For example, I’m a internally motivated introvert. I don’t need external praise. In fact, I feel very uncomfortable when I’m getting one and often don’t know what to say in response. I definitely don’t like being put on a pedestal to the spotlight and having songs sang in my name. Because of that mindset, I always struggled to praise other people in my team. I appreciate what they are doing, but I had to be reminded to express this so they know that I know. It just doesn’t come naturally to me because I don’t have the same need. However, some people really enjoy when you express your gratitude in words and in public. I know this and that means I shouldn’t treat them the way I want to be treated.

Let’s look at this scenario. Each of us has a different expectations from life. We have different needs and various stages of our lives. Because of my educational background, and my life journey I put huge emphasis of continuous education and believe that one should never stop learning to be better and better at his profession. I believe each of us should have it as one of the priorities in life. But guess what. I don’t have kids and if you do, chances are that your priority might be to give the best education possible not to yourself but to your kids. If I’m your manager and treat you the way I want to be treated I’m putting you to a position to choose between yourself and your kids. Ouch.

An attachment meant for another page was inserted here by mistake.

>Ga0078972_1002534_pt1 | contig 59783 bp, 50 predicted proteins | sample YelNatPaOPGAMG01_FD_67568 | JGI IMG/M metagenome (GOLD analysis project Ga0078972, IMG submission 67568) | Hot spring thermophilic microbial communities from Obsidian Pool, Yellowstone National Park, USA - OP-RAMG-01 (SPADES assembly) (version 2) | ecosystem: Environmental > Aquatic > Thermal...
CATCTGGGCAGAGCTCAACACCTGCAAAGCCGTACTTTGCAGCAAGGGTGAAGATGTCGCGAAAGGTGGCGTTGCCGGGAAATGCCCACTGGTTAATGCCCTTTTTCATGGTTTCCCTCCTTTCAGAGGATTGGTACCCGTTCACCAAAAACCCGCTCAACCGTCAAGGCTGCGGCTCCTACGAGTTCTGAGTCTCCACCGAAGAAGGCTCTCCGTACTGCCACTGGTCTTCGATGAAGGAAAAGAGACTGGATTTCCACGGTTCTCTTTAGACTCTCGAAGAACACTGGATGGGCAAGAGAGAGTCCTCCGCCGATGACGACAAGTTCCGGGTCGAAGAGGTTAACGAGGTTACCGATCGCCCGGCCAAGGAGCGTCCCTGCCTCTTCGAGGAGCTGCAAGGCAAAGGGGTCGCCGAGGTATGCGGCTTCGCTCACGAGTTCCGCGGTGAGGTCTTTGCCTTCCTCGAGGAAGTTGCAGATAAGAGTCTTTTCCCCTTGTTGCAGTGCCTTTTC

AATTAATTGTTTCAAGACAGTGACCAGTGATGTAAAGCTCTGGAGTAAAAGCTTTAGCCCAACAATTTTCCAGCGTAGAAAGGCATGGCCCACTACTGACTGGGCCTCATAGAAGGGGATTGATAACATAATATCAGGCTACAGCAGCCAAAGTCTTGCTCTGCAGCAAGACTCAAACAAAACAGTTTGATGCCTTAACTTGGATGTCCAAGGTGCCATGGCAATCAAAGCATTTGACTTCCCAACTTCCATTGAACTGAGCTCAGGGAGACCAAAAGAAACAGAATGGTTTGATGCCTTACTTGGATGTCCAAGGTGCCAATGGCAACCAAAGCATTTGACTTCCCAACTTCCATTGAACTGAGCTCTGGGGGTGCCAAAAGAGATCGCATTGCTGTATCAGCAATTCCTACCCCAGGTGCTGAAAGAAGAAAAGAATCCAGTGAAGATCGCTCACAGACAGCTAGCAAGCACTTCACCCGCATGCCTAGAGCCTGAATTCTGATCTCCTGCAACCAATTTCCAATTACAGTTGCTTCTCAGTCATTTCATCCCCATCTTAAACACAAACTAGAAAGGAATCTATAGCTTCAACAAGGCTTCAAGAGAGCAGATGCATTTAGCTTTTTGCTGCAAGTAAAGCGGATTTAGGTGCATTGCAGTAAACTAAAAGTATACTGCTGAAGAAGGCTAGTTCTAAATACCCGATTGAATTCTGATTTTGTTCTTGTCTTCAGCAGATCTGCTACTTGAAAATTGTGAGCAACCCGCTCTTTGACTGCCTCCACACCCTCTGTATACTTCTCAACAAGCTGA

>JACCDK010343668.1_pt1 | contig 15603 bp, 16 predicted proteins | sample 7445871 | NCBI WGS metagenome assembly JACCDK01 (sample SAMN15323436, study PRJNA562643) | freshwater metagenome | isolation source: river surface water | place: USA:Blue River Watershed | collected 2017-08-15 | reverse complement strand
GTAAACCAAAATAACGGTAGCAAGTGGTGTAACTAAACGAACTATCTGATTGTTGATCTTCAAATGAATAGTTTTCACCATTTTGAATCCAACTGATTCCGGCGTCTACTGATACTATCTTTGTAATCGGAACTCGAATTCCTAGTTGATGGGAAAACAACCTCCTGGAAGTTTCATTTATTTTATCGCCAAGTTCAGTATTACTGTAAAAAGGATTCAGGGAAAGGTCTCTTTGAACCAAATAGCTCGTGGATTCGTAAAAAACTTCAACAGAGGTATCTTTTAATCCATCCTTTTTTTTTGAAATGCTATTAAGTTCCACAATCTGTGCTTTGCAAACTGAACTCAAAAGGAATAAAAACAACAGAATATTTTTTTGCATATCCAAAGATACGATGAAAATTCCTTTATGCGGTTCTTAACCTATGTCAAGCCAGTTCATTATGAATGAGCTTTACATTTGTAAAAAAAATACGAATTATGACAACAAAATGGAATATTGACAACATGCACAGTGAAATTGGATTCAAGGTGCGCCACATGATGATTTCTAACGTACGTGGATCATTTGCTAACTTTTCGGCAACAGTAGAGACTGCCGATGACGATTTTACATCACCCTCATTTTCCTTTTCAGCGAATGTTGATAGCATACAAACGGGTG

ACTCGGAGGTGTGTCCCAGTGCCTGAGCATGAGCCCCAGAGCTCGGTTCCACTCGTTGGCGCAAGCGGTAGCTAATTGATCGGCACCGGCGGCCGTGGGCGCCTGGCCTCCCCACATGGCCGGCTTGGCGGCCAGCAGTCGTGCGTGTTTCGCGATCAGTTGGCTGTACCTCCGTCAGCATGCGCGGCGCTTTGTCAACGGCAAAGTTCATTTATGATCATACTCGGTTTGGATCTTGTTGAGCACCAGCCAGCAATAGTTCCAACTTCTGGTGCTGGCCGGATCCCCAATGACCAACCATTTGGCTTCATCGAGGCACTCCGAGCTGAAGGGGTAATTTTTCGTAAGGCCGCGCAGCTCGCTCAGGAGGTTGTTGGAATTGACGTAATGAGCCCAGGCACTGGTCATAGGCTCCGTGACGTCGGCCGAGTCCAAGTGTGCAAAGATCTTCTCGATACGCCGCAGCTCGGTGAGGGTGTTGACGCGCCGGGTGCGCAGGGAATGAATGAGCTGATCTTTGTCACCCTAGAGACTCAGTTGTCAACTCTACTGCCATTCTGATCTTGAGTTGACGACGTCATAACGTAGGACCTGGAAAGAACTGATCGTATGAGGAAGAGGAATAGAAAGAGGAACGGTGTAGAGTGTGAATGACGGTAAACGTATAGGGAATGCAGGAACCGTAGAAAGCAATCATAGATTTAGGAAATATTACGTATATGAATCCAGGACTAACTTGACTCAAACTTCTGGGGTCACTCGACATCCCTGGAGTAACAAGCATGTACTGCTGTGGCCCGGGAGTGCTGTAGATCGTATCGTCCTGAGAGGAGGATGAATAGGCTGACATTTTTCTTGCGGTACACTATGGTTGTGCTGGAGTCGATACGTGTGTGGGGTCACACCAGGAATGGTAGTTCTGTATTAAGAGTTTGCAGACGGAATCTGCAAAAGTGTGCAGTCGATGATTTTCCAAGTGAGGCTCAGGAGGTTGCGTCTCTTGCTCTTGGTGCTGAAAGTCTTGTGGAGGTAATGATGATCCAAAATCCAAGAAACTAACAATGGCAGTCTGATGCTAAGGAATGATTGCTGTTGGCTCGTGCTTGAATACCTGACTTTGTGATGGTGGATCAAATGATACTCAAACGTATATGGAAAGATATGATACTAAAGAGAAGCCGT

While the “treat others the way you want to be treated” maxim works reasonably well on the general level, for example, we all want to be treated fairly and with respect, it may not work that well when you get down to smaller more specific details.

Treating others the way they need to be treated

If you are in a leadership position, the next step in evolution is to realize that your job as a manager is to help your team grow. You need to treat your team the way they need to be treated. What I mean by that?

Let’s look at this example. You have a team member who is not doing a particularly good job. Since you like it when people are nice to you, and you want your team treat the same way, you will be nice to this person. You will try to give him feedback about his performance in a “nice” manner, avoid conflict, make sure he doesn’t feel bad. Chances are that you will be sugar coating your feedback so much that the person will never get the message. Did you help him? Not really. What that person needs is for you to be “brutally clear” with him about what he needs to work on to get better.

Treating others the way they want to be treated